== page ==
zamboner wrote:I don't get the Martian praise. It was literally just watching Matt Damon solve his way out of one problem after another. Completely linear and shallow.
And watching Donald Glover play the beyond-cliché idiot-savant made me cringe. Why include him? The best was when he hacked that server and his computer displayed something like "Server Hacked!". lol. High fives around.
Mars did look cool from behind my 3-D glasses, but this movie was a basic bitch.
Taking your points in order, handling a complex set of interconnected challenges by creating one solution after another was the whole point. It's an ode to science. That's how it goes. I appreciate that about the movie, but that's a reflection of personal taste and interest so it makes sense that what is a positive for me will be a negative for others.
I've never seen Donald Glover in anything so I don't know how he normally acts. I thought he was less aspergery than he should have been. And the supercomputer scene is apparently reasonable. The author wrote a PC program to calculate orbits and stuff when he was writing the book and he couldn't do anything except simulate what a ship would do based on direction and duration of burns he guessed at. When the book was a success he asked NASA guys how they handle the insane orbital mechanics math that creates 10th order differential equations and seem impossible to solve. They said, "nobody solves those, they're too hard. We just simulate it." Except their simulations take way more variables into account. So the Rich Purnell character would probably have a quick and dirty bit of software for coming up with courses and then would need to run it through the big machines to make sure it would actually work.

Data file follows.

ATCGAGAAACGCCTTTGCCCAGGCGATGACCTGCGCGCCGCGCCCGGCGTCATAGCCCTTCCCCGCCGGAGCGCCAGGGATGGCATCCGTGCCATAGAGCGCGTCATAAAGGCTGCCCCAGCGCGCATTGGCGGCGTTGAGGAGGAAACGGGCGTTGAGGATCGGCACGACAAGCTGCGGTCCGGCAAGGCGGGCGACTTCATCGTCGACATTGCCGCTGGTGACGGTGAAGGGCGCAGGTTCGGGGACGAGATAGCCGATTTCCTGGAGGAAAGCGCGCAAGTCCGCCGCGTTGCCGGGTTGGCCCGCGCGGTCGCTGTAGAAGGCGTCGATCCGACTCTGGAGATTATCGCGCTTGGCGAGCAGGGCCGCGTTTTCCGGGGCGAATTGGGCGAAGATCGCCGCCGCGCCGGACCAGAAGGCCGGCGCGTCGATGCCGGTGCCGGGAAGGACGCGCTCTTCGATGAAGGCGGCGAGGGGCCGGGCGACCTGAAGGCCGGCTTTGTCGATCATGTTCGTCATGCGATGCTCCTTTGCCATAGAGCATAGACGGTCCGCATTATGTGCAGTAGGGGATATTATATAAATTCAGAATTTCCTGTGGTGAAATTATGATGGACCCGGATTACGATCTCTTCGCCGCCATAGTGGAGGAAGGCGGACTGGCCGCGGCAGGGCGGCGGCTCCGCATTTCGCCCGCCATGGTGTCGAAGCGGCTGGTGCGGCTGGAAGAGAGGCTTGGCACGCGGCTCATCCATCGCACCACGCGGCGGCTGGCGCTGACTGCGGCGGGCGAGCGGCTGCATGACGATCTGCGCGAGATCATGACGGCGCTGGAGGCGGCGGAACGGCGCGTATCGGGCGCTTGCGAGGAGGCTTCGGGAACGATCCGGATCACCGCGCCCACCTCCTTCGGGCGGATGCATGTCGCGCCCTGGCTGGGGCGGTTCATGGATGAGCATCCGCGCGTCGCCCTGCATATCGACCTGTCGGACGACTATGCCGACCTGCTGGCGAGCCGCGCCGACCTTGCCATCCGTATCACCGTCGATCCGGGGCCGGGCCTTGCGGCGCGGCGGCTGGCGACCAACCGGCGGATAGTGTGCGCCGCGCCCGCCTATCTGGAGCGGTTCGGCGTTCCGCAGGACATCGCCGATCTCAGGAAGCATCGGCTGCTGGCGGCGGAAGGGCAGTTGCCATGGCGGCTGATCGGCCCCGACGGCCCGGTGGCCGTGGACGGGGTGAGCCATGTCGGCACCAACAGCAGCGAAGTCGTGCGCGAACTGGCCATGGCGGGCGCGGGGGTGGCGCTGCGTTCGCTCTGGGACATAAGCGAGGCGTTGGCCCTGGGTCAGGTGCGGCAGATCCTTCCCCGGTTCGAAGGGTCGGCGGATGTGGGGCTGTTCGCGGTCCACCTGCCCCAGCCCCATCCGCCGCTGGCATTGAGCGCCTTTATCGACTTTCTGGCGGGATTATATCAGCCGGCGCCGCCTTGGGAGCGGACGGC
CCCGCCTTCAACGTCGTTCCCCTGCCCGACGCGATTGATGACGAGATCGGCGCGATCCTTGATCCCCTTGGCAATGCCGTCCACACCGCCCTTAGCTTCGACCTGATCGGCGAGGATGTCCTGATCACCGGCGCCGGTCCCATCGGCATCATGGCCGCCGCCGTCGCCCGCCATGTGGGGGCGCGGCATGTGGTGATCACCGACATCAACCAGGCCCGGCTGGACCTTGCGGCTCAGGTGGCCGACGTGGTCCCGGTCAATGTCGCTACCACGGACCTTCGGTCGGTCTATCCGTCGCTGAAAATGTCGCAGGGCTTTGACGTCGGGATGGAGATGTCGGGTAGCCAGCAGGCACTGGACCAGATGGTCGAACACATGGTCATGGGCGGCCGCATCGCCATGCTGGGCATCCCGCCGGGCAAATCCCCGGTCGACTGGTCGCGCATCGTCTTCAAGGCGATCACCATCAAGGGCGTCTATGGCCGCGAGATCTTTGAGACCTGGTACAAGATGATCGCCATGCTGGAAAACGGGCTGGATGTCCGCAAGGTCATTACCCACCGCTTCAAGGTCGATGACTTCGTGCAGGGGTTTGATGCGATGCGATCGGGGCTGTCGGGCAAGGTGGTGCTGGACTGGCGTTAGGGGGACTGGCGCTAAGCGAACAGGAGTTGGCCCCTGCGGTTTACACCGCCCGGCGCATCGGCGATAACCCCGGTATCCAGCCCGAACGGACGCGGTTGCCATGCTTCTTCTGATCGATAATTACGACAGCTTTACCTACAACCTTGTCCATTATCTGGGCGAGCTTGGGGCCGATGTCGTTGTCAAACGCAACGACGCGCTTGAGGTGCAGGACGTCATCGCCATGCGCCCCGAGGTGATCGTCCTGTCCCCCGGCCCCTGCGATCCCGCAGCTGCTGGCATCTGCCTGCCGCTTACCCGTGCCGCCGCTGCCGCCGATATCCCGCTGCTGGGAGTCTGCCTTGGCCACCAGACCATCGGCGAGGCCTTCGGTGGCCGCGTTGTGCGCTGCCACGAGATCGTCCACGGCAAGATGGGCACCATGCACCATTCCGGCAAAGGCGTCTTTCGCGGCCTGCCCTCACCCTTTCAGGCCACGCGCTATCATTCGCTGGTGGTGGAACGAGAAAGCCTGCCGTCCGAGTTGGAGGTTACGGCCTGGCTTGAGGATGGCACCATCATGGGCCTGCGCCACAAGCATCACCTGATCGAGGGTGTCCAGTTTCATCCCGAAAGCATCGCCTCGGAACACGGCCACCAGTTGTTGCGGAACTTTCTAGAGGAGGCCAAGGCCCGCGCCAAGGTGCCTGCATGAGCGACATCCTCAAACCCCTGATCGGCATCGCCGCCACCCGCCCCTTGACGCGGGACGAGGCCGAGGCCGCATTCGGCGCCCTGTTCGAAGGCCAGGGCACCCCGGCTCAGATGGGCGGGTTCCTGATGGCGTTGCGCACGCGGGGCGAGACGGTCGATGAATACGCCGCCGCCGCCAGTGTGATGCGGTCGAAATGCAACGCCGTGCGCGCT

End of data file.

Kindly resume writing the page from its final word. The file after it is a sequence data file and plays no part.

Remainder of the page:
The screenshot is "Calculations Correct". In the real world he would do that from his office, and the screen would say something undramatic like "Simulation complete." and then he would run it through an analysis tool that would report "Maximum deviation from original course: 830.27 meters" or something, and then he'd have to explain it. But movies have to show, not explain, so you put him in a datacentre and have the computer tell him it's correct. Meh.